We aren’t a dog family. Rather, we weren’t a dog family – my husband has been clear that he is not fond of dogs, so that pretty much ruled it out for a long time. Twenty or so years into our marriage, our son – an only child of about 13 at the time – declared that he wanted a dog. My husband very logically told him, “If you’re willing to feed it, walk it, pick up after it, bathe it (etc etc), we can consider getting a dog.” This shut our son up right quick! He wanted a dog, but clearly not that badly.
I’d begged my own parents for a dog when I was 10, and we got one: she was wonderful, great, the most perfect dog ever! I’ve always had a soft spot for dogs, but with my husband not being so keen, I shelved that desire a long time ago. When our son started mentioning his interest, however, I started entertaining the idea…. realising full well that, if we did get a dog, I would be doing the lion’s share of the work; I had to be fully committed, if ‘we’ were going to get a dog.
As our son grew more and more attached to his computer and video game console, my husband and I tried to come up with ideas of non-screen activities that might draw him away from their siren-call. Even my non-dog-loving husband conceded that a dog might just be the companion that our boy needed. I’d go through cycles of allowing myself to get (inwardly) excited at the prospect, then talking myself down; getting excited, then talking myself down. Eventually I convinced myself, and my husband, that a dog was indeed the answer! I don’t think he believed that I’d actually follow through with it, but, short story long, here we are, a dog family of five months. Alfie is a mature six-year-old black Australian Kelpie Lab mix, rescued from a farm where his aging human wasn’t able to care properly for him, and he hasn’t got a mean bone in his strong, furry body. Even my husband concedes that he’s enjoying having him around more than he’d thought he would.
Reflecting on this new addition to our lives, it tickles me to notice, as time passes, the outstanding similarities between our canine companion and our son!
- Both boy and dog are organisers/corralers/shepherders of sorts: our son’s always been more interested in making up games and getting his parents to participate, playing make-believe carnival and being the carny who operates the rides, than simply partaking of the games & rides; Kelpies, by nature, are working dogs, often used on farms to herd sheep, and at the dog park we definitely see Alfie trying to corral the other dogs, overseeing them, organising them, sort of.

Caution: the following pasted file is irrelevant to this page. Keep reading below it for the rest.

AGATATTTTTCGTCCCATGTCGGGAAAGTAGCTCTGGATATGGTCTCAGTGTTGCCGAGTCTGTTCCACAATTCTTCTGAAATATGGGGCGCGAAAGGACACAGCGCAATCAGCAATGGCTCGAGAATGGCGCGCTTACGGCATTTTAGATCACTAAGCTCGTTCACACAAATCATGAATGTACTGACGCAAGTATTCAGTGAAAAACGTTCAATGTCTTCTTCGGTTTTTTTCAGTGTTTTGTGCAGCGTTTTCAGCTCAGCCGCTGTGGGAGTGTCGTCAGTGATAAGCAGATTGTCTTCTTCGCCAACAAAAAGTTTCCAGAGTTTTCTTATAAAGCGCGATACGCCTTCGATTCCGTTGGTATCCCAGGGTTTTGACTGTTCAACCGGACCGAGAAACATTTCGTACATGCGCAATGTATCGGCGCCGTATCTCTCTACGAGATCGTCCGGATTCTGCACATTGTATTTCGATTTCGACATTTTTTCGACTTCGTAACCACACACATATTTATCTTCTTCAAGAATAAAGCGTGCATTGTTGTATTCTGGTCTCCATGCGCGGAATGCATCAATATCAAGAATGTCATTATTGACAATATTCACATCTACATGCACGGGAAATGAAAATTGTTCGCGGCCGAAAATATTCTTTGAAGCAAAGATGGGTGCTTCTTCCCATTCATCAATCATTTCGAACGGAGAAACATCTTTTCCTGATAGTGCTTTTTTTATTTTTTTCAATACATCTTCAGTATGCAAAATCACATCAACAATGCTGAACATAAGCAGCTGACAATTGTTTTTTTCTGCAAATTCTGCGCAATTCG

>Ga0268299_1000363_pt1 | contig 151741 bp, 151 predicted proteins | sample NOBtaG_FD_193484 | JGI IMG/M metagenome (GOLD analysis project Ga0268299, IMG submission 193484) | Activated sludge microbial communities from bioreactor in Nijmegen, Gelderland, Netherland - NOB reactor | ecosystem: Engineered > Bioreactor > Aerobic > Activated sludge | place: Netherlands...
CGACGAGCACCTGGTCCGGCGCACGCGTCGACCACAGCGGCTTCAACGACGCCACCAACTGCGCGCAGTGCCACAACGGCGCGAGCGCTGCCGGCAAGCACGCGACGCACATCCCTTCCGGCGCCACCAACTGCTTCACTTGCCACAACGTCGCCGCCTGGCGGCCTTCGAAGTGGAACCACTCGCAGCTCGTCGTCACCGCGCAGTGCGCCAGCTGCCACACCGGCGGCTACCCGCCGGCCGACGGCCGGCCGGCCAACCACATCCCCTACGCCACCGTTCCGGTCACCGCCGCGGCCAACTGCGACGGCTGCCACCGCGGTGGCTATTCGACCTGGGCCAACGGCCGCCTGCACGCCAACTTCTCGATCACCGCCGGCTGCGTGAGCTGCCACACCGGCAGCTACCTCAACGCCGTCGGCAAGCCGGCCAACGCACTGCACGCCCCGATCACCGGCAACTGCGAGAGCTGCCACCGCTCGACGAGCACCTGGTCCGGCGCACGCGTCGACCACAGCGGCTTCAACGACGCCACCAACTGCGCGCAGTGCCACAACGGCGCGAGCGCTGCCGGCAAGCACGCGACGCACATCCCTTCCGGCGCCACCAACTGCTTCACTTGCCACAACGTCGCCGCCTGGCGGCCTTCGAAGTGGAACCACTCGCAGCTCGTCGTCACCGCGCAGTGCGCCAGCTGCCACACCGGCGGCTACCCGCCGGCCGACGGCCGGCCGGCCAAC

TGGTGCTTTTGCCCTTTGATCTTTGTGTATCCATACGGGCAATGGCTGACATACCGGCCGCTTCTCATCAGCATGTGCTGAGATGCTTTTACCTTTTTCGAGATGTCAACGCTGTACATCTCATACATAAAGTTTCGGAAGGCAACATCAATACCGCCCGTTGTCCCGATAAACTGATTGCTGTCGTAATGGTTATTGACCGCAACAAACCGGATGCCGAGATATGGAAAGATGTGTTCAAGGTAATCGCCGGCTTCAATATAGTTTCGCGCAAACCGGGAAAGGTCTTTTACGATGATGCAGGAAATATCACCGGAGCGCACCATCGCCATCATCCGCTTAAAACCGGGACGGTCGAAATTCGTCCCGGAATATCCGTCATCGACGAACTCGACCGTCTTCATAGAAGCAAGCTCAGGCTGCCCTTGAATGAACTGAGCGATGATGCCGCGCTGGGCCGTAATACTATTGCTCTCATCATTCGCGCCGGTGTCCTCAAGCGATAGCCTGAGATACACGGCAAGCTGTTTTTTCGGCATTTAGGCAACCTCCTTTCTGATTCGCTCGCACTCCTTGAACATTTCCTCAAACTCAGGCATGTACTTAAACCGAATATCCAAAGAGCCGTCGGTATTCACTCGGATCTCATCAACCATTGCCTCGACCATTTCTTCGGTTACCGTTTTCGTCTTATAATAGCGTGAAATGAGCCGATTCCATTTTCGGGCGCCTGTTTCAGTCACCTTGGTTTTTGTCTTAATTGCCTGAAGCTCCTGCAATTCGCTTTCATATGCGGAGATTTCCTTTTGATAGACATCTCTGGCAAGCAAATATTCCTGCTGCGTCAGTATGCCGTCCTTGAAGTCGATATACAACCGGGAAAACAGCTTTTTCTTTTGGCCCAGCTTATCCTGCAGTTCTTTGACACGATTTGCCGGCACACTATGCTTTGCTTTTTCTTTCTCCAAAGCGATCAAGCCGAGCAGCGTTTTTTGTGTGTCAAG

- When our son was little, we didn’t have to worry about him running away or losing him in public places because he was more afraid of losing us; similarly, Alfie has proven that he is not inclined to dart (hooray!!) and is quite willing to follow us, most of the time.
- Both boys are introverted, keeping to themselves pretty much, but love being with family: our son would still, at 14, rather stay home and watch a movie with his parents on a Friday night than go out with friends; Alfie could go out and play or hang around the backyard, but he won’t do it alone, preferring to go back inside when his people do.
- Both boys love food, especially junk food, which most frequently comes from my husband: when our son was little, whenever he heard his dad in the snack cupboard he wondered what he was getting for himself to eat (“Ms-Ms-Ms?” (M&Ms)) – and wanted some, too; Alfie has learned who the softie in the family is, too, and, while restrained, has an obvious presence near my husband’s end of the dinner table.
- One thing we’ve observed about our son’s personality is how he wears his heart on his sleeve: he’s very enthusiastic with his emotions, whether he be cackling over the Grinch’s reindog, Max, zooming down the snowy mountain or distraught at the prospect of Alice in Wonderland being lost in the woods; similarly, Alfie barks with apparent glee for the whole world to hear when we’re driving to the dog park for some play time!
Alfie is work, there is no doubt about that; and, he isn’t drawing our son away from the screens as we’d eagerly hoped he would – in fact our boy didn’t take to him very quickly at all, much to our dismay, but he’s come around a fair bit and seems to actually enjoy the dog, from time to time. Overall, though, Alfie is a great addition to our family and clearly seems to fit into our pack. In fact, thinking about my husband’s and my own personal tendencies,….. I’d say that he’s right where he belongs!
We’re taught in the Heavenly Doctrines that ‘like attract like’; perhaps that’s a bit of what we’re experiencing?
“…[A] natural atmosphere continually emanates from the body, not only from human beings but also from animals – in fact, from trees, fruits, flowers, and also metals. So, too, in the spiritual world… Every feeling of affinity or aversion has its origin from these atmospheres, and also all association or dissociation. Thus a person’s presence or absence depends in that world on these atmospheres. For similarity or harmony in character causes association and presence, while dissimilarity or disharmony causes dissociation and absence. Consequently, it is these atmospheres which cause distances in that world.” Conjugial Love #171 (emphasis added)